In studying the evolution of a disease and effects of treatment on it, investigators often
collect repeated measures of disease severity (longitudinal data) and measure time to
occurrence of a clinical event (survival data). The development of joint models for such
longitudinal and survival data often uses individual-specific latent processes that evolve
over time and contribute to both the longitudinal and survival outcomes. Such models
allow substantial flexibility to incorporate association across repeated measurements,
among multiple longitudinal outcomes, and between longitudinal and survival outcomes.
The joint modeling framework has been extended to handle many complexities of
real data, but less attention has been paid to the properties of such models. We are
interested in the “payoff” of joint modeling, that is, whether using two sources of data
simultaneously offers better inference on individual- and population-level characteristics,
as compared to using them separately. We consider the problem of attributing
informational content to the data inputs of joint models by developing analytical and
numerical approaches and demonstrating their use.
As a motivating application, we consider a clinical trial for treatment of mesothelioma,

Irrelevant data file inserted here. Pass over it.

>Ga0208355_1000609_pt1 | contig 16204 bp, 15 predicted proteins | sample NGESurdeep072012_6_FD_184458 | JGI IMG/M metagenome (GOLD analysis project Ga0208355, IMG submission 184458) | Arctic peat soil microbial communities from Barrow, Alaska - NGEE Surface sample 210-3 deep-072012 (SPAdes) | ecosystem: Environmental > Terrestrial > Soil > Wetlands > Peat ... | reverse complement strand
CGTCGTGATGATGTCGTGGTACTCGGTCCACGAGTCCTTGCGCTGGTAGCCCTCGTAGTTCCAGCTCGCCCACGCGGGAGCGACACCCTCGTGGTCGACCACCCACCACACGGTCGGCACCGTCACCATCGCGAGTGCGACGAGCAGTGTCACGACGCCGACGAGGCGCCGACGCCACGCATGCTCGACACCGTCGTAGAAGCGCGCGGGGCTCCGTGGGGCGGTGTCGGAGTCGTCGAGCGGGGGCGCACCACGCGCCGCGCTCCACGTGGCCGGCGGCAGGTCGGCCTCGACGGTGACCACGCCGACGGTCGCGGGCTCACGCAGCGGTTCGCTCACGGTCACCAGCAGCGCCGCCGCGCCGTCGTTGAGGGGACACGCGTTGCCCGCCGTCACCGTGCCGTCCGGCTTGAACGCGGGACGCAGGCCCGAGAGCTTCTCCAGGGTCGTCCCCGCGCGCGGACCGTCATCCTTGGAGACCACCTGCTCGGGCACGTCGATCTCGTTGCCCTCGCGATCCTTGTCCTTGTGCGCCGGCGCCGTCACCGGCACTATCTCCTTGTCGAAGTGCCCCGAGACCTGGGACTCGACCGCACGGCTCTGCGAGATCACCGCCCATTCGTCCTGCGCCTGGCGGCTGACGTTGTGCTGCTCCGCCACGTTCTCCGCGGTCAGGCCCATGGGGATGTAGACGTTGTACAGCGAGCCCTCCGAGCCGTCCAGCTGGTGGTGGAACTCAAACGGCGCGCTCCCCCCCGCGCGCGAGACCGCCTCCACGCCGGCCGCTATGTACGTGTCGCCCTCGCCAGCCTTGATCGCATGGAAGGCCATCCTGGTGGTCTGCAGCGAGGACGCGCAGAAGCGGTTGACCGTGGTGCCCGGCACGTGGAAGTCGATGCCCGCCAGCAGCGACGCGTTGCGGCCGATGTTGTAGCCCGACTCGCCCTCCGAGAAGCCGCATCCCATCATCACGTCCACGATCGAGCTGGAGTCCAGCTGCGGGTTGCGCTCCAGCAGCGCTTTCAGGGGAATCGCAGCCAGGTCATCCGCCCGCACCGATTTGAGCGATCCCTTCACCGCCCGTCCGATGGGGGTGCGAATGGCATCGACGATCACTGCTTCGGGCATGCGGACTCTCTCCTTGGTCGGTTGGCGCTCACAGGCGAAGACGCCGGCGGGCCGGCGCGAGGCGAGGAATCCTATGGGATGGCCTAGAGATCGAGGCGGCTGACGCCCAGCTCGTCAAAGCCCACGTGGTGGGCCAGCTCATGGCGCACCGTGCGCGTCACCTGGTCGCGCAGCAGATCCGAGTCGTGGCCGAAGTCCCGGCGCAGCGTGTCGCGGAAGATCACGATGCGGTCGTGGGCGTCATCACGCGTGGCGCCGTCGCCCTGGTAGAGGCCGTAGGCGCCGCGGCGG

a rapidly fatal form of lung cancer. The trial protocol included patient-reported
outcome (PRO) collection throughout the treatment phase and followed patients until
progression or death to determine progression-free survival times. We develop models
that extend the joint modeling framework to accommodate several features of the longitudinal
data, including bounded support, excessive zeros, and multiple PROs measured
simultaneously. Our approaches produce clinically relevant treatment effect estimates
on several aspects of disease simultaneously and yield insights on individual-level variation
in disease processes.
University of Minnesota Ph.D. dissertation. August 2011. Major: Biostatistics. Advisor: Brad Carlin. 1 computer file (PDF); x, 111 pages, appendix A.
Hatfield, Laura A..
Bayesian hierarchical joint modeling for longitudinal and survival data..
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